Sunday, March 27, 2011

3rd Sunday of Lent

27 March 2011

EntranceFor God so loved the world (mtgf)
Penitential RiteUbi Caritas (Bob Hurd)
Psalm 94O that today (mtgf)
Gospel AcclamationLenten (mtgf)
Preparation of GiftsYou know me, Lord (James Walsh)
Eucharistic AcclamationsUbi Caritas (Bob Hurd)
Lamb of GodRemembrance (Marty Haugen)
CommunionAs the deer longs (Bob Hurd)
FinalI heard the voice of Jesus say

When looking at the Sundays of Lent in year A I seem always to be surprised by the psalm for this Sunday and the next - in a 'couldn't they do better' way. This is because the link to the Gospel is through the first reading rather than providing a bridge between them.

I like how the hymn 'I heard the voice of Jesus say' reflects this and next Sunday through reference to the gospel. Given the importance of these Sundays and the fifth Sunday as well in the Initiation of Adults I once wrote a Lazarus verse as well.

Psalm 41 at Communion picked up on the thirst of the Samaritan for Jesus' gift of living water and then added baptismal imagery. As I noted a couple of weeks ago this of a type of music where beyond melody and accompaniment nothing is essential but the musicians can add and subtract to bring variation. One of the advantages of being a small group is that this process does not need to be meticulously planned. Another psalm (138) at the Preparation of Gifts - which picked up on the Samaritan woman's statement that Jesus knew all about her. Considering that Psalm 138 is on the edge of the Sunday Lectionary (Birth of St John the Baptist - so sung at the most once every 6 years) it is interesting how many settings there are. I guess that is linked to a contemporary to be known. I chose the James Walsh setting because it is in the form of dialogue which reflected the dialogue of the Gospel. The idea of the setting is simple - contrasting minor and major verses but it is beautifully worked out.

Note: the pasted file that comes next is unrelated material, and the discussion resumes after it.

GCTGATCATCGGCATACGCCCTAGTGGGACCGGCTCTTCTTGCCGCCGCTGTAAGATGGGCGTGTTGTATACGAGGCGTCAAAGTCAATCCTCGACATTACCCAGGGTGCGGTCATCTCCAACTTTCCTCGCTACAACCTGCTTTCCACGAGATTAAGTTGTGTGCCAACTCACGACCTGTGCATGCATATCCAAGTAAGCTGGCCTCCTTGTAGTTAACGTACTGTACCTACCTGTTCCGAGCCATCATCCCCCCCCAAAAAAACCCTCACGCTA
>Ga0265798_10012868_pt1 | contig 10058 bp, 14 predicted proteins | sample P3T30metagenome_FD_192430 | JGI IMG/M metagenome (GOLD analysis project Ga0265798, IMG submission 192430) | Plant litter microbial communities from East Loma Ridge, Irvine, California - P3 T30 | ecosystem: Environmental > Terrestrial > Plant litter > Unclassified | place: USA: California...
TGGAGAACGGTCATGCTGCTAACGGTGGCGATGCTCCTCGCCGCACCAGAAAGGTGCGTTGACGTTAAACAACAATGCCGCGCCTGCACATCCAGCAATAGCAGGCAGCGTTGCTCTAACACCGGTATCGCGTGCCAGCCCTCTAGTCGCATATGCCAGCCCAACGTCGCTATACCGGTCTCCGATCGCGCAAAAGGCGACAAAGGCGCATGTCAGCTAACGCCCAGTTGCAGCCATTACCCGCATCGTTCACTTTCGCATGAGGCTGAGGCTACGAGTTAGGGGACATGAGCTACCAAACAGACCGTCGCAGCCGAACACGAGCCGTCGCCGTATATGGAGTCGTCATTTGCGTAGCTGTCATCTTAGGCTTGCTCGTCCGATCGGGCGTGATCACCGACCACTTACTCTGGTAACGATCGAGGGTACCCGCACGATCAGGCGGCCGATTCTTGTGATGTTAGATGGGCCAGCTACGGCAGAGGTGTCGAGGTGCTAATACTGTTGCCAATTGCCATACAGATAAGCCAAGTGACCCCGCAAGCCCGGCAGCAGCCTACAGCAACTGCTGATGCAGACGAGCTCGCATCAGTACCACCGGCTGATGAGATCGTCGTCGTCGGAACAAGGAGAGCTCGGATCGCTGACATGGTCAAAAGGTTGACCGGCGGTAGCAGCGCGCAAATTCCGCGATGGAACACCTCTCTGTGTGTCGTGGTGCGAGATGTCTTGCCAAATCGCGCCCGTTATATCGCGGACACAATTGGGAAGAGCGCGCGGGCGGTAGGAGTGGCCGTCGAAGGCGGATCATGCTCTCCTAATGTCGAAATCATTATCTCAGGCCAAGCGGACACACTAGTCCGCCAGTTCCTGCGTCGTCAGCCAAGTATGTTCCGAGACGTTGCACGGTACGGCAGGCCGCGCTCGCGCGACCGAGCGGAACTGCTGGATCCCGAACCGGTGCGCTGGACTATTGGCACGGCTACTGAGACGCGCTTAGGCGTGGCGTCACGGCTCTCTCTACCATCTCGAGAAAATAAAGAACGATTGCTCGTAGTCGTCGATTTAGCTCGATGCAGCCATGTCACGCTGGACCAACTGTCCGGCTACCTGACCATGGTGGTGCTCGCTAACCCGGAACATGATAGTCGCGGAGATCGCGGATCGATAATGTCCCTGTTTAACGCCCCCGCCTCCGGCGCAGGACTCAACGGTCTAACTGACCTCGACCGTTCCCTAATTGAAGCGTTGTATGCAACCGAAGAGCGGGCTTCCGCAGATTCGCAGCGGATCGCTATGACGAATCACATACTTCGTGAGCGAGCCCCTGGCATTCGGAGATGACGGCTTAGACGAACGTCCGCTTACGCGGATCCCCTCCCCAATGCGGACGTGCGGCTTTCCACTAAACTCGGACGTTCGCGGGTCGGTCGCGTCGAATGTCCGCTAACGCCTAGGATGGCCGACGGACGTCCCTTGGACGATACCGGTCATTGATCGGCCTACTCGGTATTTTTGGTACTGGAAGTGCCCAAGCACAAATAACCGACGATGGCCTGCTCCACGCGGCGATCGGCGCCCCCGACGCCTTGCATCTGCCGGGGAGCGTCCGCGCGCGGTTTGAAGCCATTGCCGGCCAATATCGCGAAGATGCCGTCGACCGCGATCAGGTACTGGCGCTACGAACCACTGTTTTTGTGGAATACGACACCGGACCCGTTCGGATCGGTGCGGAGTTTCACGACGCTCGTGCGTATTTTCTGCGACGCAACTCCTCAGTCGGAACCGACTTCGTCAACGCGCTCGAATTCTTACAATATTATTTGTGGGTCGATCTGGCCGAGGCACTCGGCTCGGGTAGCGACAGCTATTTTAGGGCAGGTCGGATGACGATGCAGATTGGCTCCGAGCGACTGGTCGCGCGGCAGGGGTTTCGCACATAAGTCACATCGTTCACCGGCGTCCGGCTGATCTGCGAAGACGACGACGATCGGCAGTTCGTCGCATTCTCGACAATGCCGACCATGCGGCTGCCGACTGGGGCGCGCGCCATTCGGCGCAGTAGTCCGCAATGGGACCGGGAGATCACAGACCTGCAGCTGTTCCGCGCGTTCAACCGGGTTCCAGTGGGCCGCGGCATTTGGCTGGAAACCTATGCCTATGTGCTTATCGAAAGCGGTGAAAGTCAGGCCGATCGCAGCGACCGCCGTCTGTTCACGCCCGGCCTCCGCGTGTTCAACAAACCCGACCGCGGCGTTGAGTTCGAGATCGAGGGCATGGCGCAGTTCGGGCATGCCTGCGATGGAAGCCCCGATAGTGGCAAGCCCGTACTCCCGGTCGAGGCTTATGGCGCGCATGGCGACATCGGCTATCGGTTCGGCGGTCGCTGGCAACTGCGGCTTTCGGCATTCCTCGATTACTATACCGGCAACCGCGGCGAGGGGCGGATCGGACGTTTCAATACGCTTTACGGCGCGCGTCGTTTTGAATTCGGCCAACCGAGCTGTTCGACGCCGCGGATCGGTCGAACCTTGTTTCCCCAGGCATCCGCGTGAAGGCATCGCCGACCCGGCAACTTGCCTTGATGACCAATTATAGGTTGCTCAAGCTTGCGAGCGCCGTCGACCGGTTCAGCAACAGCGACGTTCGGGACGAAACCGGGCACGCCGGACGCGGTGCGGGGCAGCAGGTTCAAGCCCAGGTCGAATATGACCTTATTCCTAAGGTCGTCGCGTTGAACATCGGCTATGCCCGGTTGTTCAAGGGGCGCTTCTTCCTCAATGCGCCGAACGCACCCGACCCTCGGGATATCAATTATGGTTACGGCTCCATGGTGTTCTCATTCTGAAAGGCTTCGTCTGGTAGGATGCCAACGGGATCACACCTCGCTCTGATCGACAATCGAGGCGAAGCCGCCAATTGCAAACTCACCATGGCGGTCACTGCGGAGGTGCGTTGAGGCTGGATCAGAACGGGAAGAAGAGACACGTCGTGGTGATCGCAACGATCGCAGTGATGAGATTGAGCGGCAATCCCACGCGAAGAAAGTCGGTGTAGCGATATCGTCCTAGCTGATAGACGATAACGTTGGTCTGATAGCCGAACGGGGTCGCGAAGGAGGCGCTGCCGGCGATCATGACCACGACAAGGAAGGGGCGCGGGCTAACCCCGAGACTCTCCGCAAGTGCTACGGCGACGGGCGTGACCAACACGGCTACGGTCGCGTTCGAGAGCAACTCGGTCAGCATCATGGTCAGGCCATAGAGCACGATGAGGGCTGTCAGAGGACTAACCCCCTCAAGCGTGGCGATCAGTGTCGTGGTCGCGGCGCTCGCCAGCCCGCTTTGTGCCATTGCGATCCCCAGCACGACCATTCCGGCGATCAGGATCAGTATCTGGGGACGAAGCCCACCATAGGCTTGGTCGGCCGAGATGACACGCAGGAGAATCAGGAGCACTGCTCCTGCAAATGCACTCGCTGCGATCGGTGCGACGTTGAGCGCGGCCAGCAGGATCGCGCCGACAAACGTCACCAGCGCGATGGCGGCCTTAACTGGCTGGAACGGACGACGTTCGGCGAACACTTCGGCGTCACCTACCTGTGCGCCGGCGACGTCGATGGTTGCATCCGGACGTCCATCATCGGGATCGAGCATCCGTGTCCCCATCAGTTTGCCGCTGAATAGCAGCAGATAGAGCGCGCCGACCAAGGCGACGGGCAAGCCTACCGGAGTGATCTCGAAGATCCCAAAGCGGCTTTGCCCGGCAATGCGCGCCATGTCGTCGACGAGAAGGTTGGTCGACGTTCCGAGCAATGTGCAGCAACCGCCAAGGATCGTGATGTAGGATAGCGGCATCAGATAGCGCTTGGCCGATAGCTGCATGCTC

Sunday, March 20, 2011

2nd Sunday of Lent

20 March 2011

EntranceFor God so loved the world (mtgf)
Penitential RiteUbi Caritas (Bob Hurd)
Psalm 32May your love (mtgf)
Gospel AcclamationLenten (mtgf)
Preparation of GiftsEye has not seen (Marty Haugen)
Eucharistic AcclamationsUbi Caritas (Bob Hurd)
Lamb of GodRemembrance (Marty Haugen)
CommunionTransfigure us, O Lord (Bob Hurd)
FinalChrist be our light (Bernadette Farrell)

Reduced singers and no accompaniment - so again nought fancy. As ever one of the advantages of being unaccompanied is that you can hear people singing. Last week I was a little concerned that people had not remembered or even warmed to Bob Hurd's Ubi Caritas acclamations; this week it was not just a couple of solos at the front. It may be an idea, as we have previously, to sing always this unaccompanied. The other difference was that this week we were in unison; last week I sang tenor. One of my many theories of leading music is that the congregation attune themselves to certain voices - this maybe pure self-aggrandisement!

Sunday, March 13, 2011

1st Sunday of Lent

13 March 2011

EntranceFor God so loved the world (mtgf)
Penitential RiteUbi Caritas (Bob Hurd)
Psalm 50Have mercy on us (mtgf)